Option 3: Change arrangements in practice so IR35 does not apply
This is the “Perfect World” solution, which would allow the end user to not deduct any tax or NICs, avoid payment of employer NICs, and retain a flexible contractor workforce contingent. Additionally, the individual contractors will likely prefer a world in which they retain their favourable tax treatment, and will therefore offer less resistance to any necessary changes.
However, in many organisations it may be very tricky to change the working arrangements that are in place with independent contractors (for example by encouraging substitution, or moving to fixed-fee pricing) in a way that is both commercially feasible and genuinely results in the non-application of IR35.
Option 4: Convert independent contractors to employees
The benefit of this approach is that the independent contractors can continue working in the same way in practice as they do currently, without any argument as to whether IR35 applies. If IR35 would apply in any event, employment might be the best of the options available, from the individual’s perspective.
Of course, as employees, the individuals will become entitled to receive employee benefits and other rights associated with employment such as sick pay, holiday pay and unfair dismissal rights. However, employers could still offer a reduced employee benefits package to those engaged on a daily rate basis. Employment is also traditionally considered to be less flexible, as it is usually harder to dismiss an employee than to terminate an independent contractor’s contract.
Despite the downsides, our expectation is that many companies may choose this option going forward.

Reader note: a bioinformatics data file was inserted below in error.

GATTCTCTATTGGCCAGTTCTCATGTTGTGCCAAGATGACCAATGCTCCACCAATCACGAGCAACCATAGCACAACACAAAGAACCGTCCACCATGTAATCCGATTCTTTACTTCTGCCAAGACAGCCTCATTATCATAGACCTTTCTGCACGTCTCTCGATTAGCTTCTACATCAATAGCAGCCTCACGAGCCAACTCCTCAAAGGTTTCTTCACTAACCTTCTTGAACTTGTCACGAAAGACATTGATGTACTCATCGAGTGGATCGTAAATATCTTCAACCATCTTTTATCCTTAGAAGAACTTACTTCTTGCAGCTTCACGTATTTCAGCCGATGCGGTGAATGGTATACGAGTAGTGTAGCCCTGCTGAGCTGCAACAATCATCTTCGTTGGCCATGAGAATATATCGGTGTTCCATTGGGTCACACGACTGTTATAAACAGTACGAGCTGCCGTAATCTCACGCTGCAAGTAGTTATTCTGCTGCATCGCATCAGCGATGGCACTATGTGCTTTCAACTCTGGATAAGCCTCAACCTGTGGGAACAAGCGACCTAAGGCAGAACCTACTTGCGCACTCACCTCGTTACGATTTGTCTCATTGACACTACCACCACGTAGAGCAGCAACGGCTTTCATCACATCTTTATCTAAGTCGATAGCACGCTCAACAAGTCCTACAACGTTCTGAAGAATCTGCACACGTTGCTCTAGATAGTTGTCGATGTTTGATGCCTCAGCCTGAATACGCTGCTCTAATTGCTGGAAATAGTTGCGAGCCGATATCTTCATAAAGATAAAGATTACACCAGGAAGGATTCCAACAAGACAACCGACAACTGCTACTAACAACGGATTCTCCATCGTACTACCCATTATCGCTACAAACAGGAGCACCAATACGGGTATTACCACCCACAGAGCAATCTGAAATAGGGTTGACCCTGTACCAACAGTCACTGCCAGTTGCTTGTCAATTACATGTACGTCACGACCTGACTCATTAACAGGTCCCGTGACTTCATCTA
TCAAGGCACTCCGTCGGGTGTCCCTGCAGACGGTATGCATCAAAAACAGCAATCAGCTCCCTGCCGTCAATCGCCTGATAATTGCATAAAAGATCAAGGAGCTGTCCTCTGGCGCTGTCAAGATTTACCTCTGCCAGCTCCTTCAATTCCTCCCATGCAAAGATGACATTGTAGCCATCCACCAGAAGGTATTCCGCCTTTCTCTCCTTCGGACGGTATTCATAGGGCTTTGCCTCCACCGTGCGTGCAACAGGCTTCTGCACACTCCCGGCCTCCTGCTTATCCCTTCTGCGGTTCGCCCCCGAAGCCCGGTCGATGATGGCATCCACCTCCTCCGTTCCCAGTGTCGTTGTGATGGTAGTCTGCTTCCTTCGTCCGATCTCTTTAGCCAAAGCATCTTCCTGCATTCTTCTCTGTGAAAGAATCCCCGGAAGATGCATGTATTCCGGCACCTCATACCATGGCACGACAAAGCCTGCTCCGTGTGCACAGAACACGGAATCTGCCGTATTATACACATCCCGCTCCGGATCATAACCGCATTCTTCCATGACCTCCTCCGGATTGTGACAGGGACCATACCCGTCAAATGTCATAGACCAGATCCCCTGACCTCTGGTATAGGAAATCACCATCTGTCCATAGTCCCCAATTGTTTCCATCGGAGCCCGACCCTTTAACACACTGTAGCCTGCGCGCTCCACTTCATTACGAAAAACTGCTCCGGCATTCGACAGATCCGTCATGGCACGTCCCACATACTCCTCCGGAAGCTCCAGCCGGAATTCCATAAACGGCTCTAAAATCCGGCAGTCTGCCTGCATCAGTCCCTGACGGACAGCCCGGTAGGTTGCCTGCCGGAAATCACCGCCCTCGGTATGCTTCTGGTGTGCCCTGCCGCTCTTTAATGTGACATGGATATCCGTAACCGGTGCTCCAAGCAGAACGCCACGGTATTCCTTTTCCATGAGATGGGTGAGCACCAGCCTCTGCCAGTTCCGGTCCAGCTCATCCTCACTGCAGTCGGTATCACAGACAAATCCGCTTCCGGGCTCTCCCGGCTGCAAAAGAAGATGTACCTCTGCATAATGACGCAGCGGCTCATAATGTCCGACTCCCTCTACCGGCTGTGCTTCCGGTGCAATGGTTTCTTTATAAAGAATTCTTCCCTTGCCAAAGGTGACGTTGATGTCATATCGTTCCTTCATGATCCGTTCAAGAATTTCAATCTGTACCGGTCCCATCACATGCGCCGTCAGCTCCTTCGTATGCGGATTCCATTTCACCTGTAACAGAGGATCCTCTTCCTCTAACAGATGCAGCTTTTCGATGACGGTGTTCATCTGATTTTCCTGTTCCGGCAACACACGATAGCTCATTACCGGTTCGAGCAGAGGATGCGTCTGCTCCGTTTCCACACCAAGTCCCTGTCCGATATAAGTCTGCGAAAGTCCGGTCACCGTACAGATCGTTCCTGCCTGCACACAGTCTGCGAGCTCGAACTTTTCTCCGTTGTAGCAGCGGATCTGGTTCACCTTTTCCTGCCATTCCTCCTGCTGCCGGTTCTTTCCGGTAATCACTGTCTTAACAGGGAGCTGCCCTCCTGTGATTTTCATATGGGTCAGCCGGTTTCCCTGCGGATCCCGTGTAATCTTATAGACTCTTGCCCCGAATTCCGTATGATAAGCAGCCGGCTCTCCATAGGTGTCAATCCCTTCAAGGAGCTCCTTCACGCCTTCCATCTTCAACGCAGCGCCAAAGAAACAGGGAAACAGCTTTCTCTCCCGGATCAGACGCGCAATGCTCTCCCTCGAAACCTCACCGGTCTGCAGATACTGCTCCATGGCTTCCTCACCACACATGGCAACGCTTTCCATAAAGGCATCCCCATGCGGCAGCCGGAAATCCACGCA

Companies might elect to appoint an umbrella company to employ the individuals directly. Such a company would operate PAYE and pay national insurance in return for a fee. The agency worker tax rules will treat all the remuneration of workers engaged through this structure as derived from their employment with the agency and the IR35 rules are avoided altogether. The benefit of not employing the individuals directly is retained and a clear distinction between permanent employees and the workers you have previously hired as contractors is maintained.
However, this would be an administrative burden and would require the consent of the individuals who (as with many of these options) would suffer a reduction in their take home pay.
Our expectation is that most institutions are likely to take a more risk averse determination than the PSCs would have done. Our working assumption for most clients, especially those in the financial services sector, is that most contractors will become directly employed.
Please note: This article is not legal advice or creates a professional adviser-client relationship. The contents of our website and our client mailings are for general information purposes only. We give no warranty (express or implied) as to its accuracy and we do not accept any liability for any error or omission. For detailed advice on your own IR35 arrangements and options, please get in touch with your usual GQ|Littler contact.